A new report from System Plus Consulting breaks down the supply chain, cost, and price considerations of the Fujitsu Arrows NX F-04G.
When it launched last summer, the Arrows NX F-04G became the first smartphone in the world to feature integrated iris scanning functionality. The biometric technology, developed by Delta ID, enabled users to unlock the device simply by looking at it, and helped to lead growth consultancy Frost & Sullivan to conclude that “the integration of iris capture into smartphones can create far-reaching ripples in the biometric space.” The technology evidently proved popular, if the launch of a sequel device (the Arrows NX F-02H) that autumn is any indication.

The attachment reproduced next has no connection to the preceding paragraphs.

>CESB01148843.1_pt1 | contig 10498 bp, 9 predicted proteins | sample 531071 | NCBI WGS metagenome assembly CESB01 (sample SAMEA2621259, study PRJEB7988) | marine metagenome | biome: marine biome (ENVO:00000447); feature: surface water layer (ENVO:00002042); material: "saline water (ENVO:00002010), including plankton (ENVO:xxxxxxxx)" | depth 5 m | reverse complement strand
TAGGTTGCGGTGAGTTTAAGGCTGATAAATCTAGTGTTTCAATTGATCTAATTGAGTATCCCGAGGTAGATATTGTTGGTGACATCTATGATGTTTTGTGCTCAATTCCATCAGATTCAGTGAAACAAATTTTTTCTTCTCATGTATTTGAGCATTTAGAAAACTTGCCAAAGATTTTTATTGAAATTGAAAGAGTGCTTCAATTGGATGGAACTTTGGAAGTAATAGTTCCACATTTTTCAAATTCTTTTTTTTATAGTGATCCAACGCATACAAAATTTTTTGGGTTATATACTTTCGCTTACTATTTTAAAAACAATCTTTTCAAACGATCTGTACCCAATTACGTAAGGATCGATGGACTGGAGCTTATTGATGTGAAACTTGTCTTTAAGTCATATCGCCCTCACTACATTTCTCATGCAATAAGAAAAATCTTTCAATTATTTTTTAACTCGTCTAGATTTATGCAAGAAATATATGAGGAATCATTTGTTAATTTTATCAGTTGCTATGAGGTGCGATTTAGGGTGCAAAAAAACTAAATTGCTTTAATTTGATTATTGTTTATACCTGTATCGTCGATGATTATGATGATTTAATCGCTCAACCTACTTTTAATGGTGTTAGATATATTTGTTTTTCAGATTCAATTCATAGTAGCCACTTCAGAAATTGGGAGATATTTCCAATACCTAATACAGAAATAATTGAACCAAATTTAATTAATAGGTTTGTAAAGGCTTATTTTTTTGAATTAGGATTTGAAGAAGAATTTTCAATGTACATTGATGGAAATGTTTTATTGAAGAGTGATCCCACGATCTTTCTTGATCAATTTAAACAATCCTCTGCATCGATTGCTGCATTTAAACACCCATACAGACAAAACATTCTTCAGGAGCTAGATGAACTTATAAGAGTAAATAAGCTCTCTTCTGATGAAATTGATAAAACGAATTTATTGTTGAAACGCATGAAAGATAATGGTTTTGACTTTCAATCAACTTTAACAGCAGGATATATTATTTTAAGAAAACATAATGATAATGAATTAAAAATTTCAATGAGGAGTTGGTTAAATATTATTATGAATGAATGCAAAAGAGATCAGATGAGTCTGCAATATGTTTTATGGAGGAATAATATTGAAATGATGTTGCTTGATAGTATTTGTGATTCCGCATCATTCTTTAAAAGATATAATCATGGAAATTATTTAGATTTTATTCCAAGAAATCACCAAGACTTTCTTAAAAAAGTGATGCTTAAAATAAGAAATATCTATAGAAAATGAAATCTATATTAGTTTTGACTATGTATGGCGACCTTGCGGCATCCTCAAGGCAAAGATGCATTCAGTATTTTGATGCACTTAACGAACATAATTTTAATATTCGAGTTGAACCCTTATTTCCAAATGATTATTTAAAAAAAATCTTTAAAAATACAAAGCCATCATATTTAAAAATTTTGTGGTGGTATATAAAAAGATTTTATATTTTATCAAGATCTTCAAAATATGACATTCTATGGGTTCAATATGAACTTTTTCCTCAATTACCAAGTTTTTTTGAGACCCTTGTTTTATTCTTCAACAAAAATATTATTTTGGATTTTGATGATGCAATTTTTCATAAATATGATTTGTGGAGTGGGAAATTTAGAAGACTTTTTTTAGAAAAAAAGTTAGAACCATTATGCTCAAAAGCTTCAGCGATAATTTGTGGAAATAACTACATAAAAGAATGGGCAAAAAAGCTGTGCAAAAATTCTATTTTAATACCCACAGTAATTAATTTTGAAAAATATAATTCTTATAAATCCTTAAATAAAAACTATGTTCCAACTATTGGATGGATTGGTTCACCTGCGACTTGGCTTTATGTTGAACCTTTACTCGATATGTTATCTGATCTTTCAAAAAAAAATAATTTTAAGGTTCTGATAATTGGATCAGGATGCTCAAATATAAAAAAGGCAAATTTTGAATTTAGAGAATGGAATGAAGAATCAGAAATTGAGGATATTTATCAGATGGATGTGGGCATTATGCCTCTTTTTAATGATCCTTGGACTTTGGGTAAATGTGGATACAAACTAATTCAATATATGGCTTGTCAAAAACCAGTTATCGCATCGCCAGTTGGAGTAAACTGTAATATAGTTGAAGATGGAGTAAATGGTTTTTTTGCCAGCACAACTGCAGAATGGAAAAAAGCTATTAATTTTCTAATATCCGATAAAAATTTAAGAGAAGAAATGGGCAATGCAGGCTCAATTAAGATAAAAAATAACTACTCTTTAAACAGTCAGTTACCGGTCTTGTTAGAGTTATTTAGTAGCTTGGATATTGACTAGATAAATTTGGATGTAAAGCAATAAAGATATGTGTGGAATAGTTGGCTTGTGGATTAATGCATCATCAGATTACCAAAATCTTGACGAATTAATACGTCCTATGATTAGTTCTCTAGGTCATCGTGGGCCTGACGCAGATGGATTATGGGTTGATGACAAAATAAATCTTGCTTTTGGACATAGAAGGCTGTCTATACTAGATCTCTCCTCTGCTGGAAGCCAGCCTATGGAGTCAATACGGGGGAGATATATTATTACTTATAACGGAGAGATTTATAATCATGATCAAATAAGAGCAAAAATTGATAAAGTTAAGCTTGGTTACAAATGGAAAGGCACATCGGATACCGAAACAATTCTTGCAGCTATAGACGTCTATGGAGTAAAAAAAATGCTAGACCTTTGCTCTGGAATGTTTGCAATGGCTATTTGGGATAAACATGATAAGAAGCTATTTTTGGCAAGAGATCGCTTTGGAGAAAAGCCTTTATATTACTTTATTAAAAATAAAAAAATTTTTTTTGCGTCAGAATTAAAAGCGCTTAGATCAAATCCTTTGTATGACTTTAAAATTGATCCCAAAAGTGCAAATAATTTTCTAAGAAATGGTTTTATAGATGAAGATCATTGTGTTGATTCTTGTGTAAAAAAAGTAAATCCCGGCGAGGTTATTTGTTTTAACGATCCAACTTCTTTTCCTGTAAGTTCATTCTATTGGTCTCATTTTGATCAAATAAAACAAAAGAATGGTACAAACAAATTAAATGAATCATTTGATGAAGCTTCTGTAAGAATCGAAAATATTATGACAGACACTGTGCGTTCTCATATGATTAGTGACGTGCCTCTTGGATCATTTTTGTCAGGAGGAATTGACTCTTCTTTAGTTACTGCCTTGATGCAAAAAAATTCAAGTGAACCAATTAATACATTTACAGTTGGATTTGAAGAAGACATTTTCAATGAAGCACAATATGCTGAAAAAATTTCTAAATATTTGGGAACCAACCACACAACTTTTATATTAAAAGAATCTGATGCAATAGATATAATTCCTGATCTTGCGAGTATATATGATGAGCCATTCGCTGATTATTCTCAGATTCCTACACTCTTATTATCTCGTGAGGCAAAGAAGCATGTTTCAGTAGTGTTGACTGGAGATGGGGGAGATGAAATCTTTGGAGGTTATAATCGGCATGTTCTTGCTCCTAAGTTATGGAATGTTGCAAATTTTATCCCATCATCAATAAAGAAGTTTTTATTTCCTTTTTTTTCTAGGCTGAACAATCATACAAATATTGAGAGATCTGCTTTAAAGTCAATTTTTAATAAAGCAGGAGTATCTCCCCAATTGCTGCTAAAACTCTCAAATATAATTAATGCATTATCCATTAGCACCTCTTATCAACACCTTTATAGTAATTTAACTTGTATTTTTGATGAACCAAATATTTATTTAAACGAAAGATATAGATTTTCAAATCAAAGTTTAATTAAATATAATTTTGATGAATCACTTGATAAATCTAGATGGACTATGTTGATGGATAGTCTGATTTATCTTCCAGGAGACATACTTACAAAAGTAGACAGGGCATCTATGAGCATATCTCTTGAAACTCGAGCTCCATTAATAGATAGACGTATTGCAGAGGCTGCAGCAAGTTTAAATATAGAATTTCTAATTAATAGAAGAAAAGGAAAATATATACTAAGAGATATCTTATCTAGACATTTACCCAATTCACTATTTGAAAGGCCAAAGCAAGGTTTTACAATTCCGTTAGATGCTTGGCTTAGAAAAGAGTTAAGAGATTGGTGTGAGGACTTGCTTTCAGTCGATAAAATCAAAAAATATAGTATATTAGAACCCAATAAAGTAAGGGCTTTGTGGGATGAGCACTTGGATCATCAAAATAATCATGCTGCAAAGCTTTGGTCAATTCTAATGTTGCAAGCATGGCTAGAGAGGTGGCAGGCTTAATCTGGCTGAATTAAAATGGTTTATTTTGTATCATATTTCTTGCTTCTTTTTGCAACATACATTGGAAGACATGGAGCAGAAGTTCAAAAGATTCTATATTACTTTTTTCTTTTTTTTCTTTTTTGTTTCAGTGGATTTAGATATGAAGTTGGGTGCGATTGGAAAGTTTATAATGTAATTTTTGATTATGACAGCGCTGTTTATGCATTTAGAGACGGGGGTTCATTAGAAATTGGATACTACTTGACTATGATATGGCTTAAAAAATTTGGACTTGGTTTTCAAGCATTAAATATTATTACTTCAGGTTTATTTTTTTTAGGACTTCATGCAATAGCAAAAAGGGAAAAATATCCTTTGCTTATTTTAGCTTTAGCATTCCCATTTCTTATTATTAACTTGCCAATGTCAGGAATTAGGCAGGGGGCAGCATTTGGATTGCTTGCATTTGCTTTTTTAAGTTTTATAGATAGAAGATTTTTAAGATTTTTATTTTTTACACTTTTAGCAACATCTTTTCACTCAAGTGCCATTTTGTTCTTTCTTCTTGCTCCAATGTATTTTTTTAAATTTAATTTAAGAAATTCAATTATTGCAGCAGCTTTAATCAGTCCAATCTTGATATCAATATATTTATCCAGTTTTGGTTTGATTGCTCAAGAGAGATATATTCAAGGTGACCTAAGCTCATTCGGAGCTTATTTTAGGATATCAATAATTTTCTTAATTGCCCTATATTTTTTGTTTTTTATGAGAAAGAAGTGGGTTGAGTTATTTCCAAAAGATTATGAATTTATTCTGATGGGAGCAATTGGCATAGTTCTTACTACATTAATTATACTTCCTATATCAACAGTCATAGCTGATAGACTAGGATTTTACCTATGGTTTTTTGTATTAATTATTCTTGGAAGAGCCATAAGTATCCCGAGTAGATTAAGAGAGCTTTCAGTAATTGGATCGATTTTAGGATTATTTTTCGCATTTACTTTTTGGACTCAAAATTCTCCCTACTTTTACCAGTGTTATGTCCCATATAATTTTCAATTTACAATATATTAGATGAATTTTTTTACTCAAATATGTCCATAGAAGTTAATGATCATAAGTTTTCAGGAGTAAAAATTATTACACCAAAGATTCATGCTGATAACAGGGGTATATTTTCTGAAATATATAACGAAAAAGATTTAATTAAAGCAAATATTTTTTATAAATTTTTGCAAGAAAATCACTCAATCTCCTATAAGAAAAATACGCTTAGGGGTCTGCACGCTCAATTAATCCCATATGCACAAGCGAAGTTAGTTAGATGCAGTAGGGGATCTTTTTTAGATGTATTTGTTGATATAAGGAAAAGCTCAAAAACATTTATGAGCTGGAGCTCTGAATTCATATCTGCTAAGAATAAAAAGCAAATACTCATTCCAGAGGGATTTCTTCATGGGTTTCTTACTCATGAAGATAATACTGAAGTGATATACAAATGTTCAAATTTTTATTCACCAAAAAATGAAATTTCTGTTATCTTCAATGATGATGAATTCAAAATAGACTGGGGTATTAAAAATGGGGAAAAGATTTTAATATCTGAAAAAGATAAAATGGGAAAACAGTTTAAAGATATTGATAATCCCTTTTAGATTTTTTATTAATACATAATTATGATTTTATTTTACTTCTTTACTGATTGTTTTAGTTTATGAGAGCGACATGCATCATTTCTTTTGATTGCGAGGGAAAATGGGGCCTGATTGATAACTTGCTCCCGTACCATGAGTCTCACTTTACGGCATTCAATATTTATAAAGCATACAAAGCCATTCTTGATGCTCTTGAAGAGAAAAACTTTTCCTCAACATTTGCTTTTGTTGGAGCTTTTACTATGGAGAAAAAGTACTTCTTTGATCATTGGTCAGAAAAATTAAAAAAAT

Now, System Plus Consulting offers a detailed analysis of the technology. Its iris recognition system uses and infrared camera module and an infrared LED, and SPC concludes that it’s “a cost effective solution due to the reuse of standard CIS and LED components.” The LED measures 810nm, and was custom-designed for the device by OSRAM; meanwhile, the infrared module, made by Sunny, features “a state-of-the-art CMOS image sensor”.
It’s advanced technology, but it’s also likely to become increasingly popular as smartphone makers move beyond the single modality, fingerprint sensor approach that is now so commonplace in the smartphone market.
March 4, 2016 – by Alex Perala